Grantha: 10 definitions

Introduction

Grantha means something in Buddhism, Pali, Hinduism, Sanskrit, Marathi. If you want to know the exact meaning, history, etymology or English translation of this term then check out the descriptions on this page. Add your comment or reference to a book if you want to contribute to this summary article.

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In Hinduism

General definition (in Hinduism)

Source: archive.org: A History of Indian Philosophy

A verse containing thirty-two letters is called a grantha.

In Buddhism

General definition (in Buddhism)

Source: Wisdom Library: Dharma-samgraha

Grantha (ग्रन्थ) or Granthadhāraṇī refers to “the rentention of a book” and represents the “four retentions” (dhāraṇī) as defined in the Dharma-saṃgraha (section 52). The Dharma-samgraha (Dharmasangraha) is an extensive glossary of Buddhist technical terms in Sanskrit (eg., grantha). The work is attributed to Nagarjuna who lived around the 2nd century A.D.

Languages of India and abroad

Marathi-English dictionary

Source: DDSA: The Molesworth Marathi and English Dictionary

grantha (ग्रंथ).—m (S) A book or composition in prose or verse. 2 Stringing together, connecting, composing, lit. fig. 3 A book, a part, a division or section of a book. 4 A metre or a metrical line of thirty-two syllables. 5 fig. A design, plan, scheme, arrangement. granthācī granthāntara ṭīkā One book explains another.

Source: DDSA: The Aryabhusan school dictionary, Marathi-English

grantha (ग्रंथ).—m A book or composition in prose or verse. Composing. Fig. A design.

context information

Marathi is an Indo-European language having over 70 million native speakers people in (predominantly) Maharashtra India. Marathi, like many other Indo-Aryan languages, evolved from early forms of Prakrit, which itself is a subset of Sanskrit, one of the most ancient languages of the world.

Discover the meaning of grantha in the context of Marathi from relevant books on Exotic India

Sanskrit-English dictionary

Source: DDSA: The practical Sanskrit-English dictionary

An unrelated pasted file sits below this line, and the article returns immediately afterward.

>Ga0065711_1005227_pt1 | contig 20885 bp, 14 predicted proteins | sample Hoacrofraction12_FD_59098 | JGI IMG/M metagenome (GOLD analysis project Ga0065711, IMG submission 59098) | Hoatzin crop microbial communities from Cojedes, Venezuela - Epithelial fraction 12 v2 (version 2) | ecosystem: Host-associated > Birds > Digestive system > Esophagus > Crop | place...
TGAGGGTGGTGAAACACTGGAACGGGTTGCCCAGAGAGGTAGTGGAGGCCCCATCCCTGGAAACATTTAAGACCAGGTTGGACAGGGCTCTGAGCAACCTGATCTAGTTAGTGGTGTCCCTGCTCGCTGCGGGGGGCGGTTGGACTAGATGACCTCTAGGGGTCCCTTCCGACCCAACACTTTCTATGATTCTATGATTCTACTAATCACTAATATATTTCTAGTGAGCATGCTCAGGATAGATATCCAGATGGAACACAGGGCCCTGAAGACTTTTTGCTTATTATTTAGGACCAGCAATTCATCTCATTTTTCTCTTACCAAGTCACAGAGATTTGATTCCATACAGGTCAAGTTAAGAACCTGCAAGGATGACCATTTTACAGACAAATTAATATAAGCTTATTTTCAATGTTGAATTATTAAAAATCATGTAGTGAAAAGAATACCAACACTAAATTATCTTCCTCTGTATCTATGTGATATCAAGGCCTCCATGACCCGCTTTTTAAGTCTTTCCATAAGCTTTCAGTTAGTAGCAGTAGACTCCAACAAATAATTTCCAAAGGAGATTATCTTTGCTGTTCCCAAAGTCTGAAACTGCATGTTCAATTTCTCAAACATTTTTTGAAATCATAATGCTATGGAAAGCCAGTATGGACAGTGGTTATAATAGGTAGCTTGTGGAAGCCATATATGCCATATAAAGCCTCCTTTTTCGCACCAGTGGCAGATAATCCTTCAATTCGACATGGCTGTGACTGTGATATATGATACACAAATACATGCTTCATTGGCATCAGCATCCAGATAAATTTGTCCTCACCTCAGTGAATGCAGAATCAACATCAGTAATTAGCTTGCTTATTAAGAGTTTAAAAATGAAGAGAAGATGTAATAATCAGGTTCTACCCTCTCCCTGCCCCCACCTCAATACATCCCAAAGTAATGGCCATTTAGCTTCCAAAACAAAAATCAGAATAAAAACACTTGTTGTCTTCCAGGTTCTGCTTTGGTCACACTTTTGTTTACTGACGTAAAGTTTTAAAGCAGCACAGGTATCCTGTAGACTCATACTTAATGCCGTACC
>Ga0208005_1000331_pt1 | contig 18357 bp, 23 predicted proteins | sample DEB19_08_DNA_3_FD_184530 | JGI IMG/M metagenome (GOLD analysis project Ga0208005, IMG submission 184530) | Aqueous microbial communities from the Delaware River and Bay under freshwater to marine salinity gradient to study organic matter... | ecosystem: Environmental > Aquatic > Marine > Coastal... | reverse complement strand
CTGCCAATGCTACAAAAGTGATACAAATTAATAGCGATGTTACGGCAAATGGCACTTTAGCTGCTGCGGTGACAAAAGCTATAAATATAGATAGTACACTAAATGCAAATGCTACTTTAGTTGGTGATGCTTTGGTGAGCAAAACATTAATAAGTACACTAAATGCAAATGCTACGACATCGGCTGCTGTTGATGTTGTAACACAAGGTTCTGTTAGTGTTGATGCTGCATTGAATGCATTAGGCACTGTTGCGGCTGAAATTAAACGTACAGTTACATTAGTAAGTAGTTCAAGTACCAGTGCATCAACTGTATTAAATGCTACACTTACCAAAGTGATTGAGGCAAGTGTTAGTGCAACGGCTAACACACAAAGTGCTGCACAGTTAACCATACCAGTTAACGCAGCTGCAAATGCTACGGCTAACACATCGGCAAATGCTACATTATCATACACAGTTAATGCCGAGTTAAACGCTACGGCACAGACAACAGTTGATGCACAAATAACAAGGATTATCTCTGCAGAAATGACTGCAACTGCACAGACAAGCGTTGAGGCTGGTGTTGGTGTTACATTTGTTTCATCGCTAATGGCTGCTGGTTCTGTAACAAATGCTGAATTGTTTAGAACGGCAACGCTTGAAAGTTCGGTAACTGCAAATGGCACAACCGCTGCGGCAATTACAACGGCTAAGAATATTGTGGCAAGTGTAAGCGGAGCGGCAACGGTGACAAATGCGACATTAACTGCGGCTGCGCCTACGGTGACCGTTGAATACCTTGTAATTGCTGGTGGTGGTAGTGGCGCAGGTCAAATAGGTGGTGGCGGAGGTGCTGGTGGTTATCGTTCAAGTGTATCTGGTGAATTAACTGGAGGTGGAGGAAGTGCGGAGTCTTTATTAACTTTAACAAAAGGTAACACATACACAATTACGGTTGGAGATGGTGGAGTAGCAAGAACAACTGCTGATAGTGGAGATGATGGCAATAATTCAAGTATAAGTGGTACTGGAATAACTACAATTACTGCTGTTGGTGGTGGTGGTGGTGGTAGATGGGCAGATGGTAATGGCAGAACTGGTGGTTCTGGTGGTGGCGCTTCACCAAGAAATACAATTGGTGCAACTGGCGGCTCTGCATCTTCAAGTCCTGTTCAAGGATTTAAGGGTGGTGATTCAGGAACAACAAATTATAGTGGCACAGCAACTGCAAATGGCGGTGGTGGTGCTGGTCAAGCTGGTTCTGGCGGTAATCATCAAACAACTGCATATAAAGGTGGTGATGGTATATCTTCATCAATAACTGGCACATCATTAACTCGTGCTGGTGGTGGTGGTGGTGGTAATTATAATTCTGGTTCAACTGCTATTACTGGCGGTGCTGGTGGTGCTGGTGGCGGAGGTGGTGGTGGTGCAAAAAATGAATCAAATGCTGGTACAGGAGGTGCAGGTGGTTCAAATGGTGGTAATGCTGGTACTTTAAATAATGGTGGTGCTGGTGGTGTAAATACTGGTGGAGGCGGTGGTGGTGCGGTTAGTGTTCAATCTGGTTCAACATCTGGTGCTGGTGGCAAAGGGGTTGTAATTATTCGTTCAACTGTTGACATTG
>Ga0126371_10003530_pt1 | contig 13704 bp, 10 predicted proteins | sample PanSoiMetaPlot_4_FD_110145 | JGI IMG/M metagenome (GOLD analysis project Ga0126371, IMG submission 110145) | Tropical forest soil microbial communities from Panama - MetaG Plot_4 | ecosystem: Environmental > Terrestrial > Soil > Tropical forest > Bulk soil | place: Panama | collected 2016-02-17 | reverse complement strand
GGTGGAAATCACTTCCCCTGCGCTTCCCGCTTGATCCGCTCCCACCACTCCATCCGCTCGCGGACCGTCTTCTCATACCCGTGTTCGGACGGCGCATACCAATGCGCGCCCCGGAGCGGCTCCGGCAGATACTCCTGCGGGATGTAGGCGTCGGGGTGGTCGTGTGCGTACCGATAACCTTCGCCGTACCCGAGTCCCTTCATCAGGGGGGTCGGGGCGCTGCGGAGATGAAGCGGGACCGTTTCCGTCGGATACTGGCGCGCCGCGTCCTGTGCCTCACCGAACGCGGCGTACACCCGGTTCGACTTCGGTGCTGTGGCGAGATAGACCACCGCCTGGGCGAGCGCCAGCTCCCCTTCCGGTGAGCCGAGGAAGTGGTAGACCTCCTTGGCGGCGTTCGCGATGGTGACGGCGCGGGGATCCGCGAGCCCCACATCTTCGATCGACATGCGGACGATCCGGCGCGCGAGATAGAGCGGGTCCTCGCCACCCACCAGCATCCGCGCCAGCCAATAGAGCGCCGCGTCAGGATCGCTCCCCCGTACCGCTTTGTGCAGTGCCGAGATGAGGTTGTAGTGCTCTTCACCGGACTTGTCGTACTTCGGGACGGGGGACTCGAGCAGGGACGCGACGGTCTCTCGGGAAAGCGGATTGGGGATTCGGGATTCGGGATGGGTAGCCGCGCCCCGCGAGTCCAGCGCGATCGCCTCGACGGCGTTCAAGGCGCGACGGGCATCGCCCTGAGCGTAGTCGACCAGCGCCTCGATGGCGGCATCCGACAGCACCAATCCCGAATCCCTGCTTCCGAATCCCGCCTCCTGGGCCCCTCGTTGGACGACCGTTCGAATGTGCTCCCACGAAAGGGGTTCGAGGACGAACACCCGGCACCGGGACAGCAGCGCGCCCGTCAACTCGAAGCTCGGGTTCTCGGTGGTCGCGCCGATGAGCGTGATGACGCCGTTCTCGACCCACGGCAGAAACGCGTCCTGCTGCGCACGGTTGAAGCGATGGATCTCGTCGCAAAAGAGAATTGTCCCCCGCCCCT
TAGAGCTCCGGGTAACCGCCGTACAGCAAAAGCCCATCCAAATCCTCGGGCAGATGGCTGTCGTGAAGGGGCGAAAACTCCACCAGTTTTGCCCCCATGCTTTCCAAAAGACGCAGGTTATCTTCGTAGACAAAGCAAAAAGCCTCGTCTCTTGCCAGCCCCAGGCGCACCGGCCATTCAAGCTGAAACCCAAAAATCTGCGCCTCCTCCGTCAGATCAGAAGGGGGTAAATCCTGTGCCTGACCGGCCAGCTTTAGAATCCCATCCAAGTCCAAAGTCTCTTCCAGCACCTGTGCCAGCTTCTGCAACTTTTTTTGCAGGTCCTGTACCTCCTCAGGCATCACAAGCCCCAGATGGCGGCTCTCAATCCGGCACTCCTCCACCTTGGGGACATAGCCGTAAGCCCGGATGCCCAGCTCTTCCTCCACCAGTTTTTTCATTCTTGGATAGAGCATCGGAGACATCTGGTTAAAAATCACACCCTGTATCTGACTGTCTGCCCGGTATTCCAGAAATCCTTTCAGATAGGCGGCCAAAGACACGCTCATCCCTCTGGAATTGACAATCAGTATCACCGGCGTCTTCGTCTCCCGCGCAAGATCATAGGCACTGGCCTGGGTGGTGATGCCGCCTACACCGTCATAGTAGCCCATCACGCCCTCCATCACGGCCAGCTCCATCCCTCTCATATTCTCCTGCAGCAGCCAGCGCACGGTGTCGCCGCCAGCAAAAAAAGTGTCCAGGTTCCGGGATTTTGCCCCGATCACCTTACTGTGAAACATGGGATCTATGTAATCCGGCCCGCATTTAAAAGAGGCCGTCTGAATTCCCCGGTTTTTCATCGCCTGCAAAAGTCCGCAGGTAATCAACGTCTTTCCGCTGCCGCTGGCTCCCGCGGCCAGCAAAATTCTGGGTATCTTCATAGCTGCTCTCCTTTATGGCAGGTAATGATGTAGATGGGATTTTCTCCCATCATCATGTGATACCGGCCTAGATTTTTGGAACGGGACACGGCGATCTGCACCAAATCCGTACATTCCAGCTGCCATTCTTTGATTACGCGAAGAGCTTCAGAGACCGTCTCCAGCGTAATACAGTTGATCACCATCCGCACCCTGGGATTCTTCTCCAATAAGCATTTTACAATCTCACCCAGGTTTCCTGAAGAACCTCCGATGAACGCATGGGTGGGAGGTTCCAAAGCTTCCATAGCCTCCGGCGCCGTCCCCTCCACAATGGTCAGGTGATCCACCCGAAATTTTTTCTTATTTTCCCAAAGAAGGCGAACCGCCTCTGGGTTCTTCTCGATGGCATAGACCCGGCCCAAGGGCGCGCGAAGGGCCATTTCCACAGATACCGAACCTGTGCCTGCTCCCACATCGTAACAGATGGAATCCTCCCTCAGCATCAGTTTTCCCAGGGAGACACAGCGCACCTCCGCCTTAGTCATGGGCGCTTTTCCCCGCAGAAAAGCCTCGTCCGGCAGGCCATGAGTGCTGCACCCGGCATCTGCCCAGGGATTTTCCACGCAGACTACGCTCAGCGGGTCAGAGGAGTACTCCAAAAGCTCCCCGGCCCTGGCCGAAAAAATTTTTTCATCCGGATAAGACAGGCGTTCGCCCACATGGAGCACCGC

Grantha (ग्रन्थ).—[granth saṃdarbhe bhāve ghañ]

1) Binding, stringing together (fig. also).

2) A work, treatise, composition, literary production, book; ग्रन्थारम्भे, ग्रन्थकृत्, ग्रन्थसमाप्ति (granthārambhe, granthakṛt, granthasamāpti) &c.

3) Wealth, property.

4) A verse consisting of 32 syllables, written in the Anuṣṭubh metre.

Derivable forms: granthaḥ (ग्रन्थः).

Source: Cologne Digital Sanskrit Dictionaries: Edgerton Buddhist Hybrid Sanskrit Dictionary

Grantha (ग्रन्थ).—m. (= Pali gantha; Sanskrit uses granthi, but [Page218-b+ 71] not grantha, in much the same way; compare prec. and next), bond, fetter (to worldly life): Mahāvyutpatti 2145 = Tibetan mdud pa, knot; context indicates fig. (religious) application.

Source: Cologne Digital Sanskrit Dictionaries: Shabda-Sagara Sanskrit-English Dictionary

Grantha (ग्रन्थ).—m.

(-nthaḥ) 1. Stringing or tying together, (literally or metaphorically.) 2. Wealth, property. 3. A book or composition in prose or verse. 4. A metre or measure of thirty two syllables. E. grantha to dispose or arrange, affix bhāve karmaṇi vā ghañ .

Source: Cologne Digital Sanskrit Dictionaries: Benfey Sanskrit-English Dictionary

Grantha (ग्रन्थ).—[granth + a], m. 1. A literary composition, a book, [Rāmāyaṇa] 2, 108, 16; Mahābhārata 12, 11340. 2. Wealth, [Pañcatantra] i. [distich] 12.

Source: Cologne Digital Sanskrit Dictionaries: Cappeller Sanskrit-English Dictionary

Grantha (ग्रन्थ).—[masculine] arranging of words, composition, text, chapter, section.

Source: Cologne Digital Sanskrit Dictionaries: Monier-Williams Sanskrit-English Dictionary

1) Grantha (ग्रन्थ):—[from granth] m. tying, binding, stringing together, [cf. Lexicographers, esp. such as amarasiṃha, halāyudha, hemacandra, etc.]

2) [v.s. ...] = thi, a knot, [Taittirīya-saṃhitā vi, 2, 9, 4] ([varia lectio])

3) [v.s. ...] honeycomb, [Pāṇini 4-3, 116], [vArttika]

4) [v.s. ...] an artificial arrangement of words ([especially] of 32 syllables = śloka, [Jaina literature]), verse, composition, treatise, literary production, book in prose or verse, text (opposed to artha ‘meaning’ [Varāha-mihira’s Bṛhat-saṃhitā; Vākyapadīya; Sarvadarśana-saṃgraha]), [Nirukta, by Yāska i, 20; Pāṇini; Mahābhārata; Upaniṣad] etc.

5) [v.s. ...] a section (of, [Kāṭhaka])

6) [v.s. ...] the book or sacred scriptures of the Sikhs containing short moral poems by Nānak Ṣāh and others (cf. [Religious Thought and Life in India] pp. 158-177)

7) [v.s. ...] wealth, property, [Jaina literature [Scholiast or Commentator]] (cf. uttara-, nir-, ṣaḍ-.)

context information

Sanskrit, also spelled संस्कृतम् (saṃskṛtam), is an ancient language of India commonly seen as the grandmother of the Indo-European language family. Closely allied with Prakrit and Pali, Sanskrit is more exhaustive in both grammar and terms and has the most extensive collection of literature in the world, greatly surpassing its sister-languages Greek and Latin.

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